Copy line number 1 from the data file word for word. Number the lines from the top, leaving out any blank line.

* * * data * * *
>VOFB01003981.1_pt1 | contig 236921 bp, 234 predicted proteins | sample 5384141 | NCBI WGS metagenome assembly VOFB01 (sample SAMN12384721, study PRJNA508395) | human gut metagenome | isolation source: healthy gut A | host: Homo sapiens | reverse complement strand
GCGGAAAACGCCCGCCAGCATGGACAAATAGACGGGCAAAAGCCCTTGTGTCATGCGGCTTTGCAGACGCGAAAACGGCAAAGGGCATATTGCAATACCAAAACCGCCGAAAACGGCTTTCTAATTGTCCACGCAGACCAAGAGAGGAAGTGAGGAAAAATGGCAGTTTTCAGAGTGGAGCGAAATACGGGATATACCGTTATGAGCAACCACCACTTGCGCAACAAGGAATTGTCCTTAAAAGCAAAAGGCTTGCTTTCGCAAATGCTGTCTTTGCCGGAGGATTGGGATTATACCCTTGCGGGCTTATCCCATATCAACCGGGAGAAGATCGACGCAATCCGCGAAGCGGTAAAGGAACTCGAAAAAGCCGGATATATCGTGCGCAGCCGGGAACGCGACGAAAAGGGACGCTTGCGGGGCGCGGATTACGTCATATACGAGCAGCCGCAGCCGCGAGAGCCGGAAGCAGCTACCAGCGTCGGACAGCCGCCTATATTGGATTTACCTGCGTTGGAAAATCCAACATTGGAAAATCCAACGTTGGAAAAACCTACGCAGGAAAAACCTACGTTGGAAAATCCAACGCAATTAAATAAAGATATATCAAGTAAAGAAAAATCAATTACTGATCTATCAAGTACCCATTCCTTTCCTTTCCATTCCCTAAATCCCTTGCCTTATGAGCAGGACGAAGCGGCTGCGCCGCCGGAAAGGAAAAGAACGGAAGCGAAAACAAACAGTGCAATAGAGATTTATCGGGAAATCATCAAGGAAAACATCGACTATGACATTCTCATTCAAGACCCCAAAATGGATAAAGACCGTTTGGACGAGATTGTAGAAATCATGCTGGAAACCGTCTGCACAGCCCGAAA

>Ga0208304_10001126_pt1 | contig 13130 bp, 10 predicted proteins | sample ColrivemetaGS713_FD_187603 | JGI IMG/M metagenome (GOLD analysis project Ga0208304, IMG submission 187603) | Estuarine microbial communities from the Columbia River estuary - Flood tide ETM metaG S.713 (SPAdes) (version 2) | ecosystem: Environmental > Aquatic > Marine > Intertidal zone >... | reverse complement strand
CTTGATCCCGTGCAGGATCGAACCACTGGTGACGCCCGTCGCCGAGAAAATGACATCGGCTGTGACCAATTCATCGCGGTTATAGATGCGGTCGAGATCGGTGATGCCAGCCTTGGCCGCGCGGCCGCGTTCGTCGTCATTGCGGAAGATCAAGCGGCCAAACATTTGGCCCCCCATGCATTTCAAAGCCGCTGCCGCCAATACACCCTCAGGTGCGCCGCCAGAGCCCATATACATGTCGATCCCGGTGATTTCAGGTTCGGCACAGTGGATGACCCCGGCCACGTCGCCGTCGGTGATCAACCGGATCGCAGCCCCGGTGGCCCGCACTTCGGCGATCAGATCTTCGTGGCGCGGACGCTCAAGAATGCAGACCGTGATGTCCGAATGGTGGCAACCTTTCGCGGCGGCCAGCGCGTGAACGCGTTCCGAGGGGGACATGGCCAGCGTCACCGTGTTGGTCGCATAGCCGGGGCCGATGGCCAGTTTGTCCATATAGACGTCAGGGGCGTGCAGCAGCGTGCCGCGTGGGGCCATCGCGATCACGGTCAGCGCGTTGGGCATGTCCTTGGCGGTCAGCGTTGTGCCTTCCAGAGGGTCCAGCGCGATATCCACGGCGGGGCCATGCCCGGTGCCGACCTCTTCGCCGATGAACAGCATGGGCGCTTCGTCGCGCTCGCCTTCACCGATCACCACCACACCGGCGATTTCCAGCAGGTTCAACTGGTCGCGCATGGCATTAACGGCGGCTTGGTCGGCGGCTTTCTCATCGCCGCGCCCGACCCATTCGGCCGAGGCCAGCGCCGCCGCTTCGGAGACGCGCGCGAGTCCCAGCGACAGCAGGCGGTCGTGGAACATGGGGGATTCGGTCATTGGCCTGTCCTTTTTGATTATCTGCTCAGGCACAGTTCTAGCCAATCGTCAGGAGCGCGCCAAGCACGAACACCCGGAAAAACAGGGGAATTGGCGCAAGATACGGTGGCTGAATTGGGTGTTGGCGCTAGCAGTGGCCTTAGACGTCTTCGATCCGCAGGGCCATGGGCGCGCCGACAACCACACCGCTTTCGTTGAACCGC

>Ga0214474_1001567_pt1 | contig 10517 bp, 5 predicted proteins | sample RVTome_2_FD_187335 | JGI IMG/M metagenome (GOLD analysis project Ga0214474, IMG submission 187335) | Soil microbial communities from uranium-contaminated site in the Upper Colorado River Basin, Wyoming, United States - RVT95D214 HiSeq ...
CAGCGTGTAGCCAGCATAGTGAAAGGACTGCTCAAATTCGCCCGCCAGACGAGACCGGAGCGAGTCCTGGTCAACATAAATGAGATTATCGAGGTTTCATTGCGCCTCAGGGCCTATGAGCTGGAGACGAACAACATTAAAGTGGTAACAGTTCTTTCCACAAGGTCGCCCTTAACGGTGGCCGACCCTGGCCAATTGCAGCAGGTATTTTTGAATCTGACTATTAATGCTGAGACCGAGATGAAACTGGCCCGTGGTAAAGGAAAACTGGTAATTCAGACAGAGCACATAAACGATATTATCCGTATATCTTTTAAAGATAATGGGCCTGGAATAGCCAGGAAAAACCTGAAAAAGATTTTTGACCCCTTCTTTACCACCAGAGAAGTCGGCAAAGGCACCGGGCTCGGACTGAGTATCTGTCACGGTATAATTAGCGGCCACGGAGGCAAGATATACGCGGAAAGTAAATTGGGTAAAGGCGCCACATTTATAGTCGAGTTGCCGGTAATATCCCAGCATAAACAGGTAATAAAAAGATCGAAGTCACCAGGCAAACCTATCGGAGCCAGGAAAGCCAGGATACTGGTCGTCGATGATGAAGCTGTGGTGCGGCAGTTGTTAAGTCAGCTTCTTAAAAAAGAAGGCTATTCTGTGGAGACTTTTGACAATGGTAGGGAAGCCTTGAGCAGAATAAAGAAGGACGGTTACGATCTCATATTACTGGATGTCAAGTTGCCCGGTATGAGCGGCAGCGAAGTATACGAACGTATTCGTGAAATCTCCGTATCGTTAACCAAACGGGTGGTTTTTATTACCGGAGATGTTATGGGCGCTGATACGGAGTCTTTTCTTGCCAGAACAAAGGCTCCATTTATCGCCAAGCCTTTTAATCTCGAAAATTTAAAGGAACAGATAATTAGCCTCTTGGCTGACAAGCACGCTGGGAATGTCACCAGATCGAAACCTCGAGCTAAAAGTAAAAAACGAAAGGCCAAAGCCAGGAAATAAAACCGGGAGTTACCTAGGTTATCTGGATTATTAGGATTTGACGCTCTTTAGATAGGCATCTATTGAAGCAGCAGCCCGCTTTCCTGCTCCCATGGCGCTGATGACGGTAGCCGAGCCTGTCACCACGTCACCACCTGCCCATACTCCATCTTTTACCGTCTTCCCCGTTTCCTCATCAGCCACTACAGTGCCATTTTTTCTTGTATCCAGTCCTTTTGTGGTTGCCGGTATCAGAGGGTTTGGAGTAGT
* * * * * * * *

>VOFB01003981.1_pt1 | contig 236921 bp, 234 predicted proteins | sample 5384141 | NCBI WGS metagenome assembly VOFB01 (sample SAMN12384721, study PRJNA508395) | human gut metagenome | isolation source: healthy gut A | host: Homo sapiens | reverse complement strand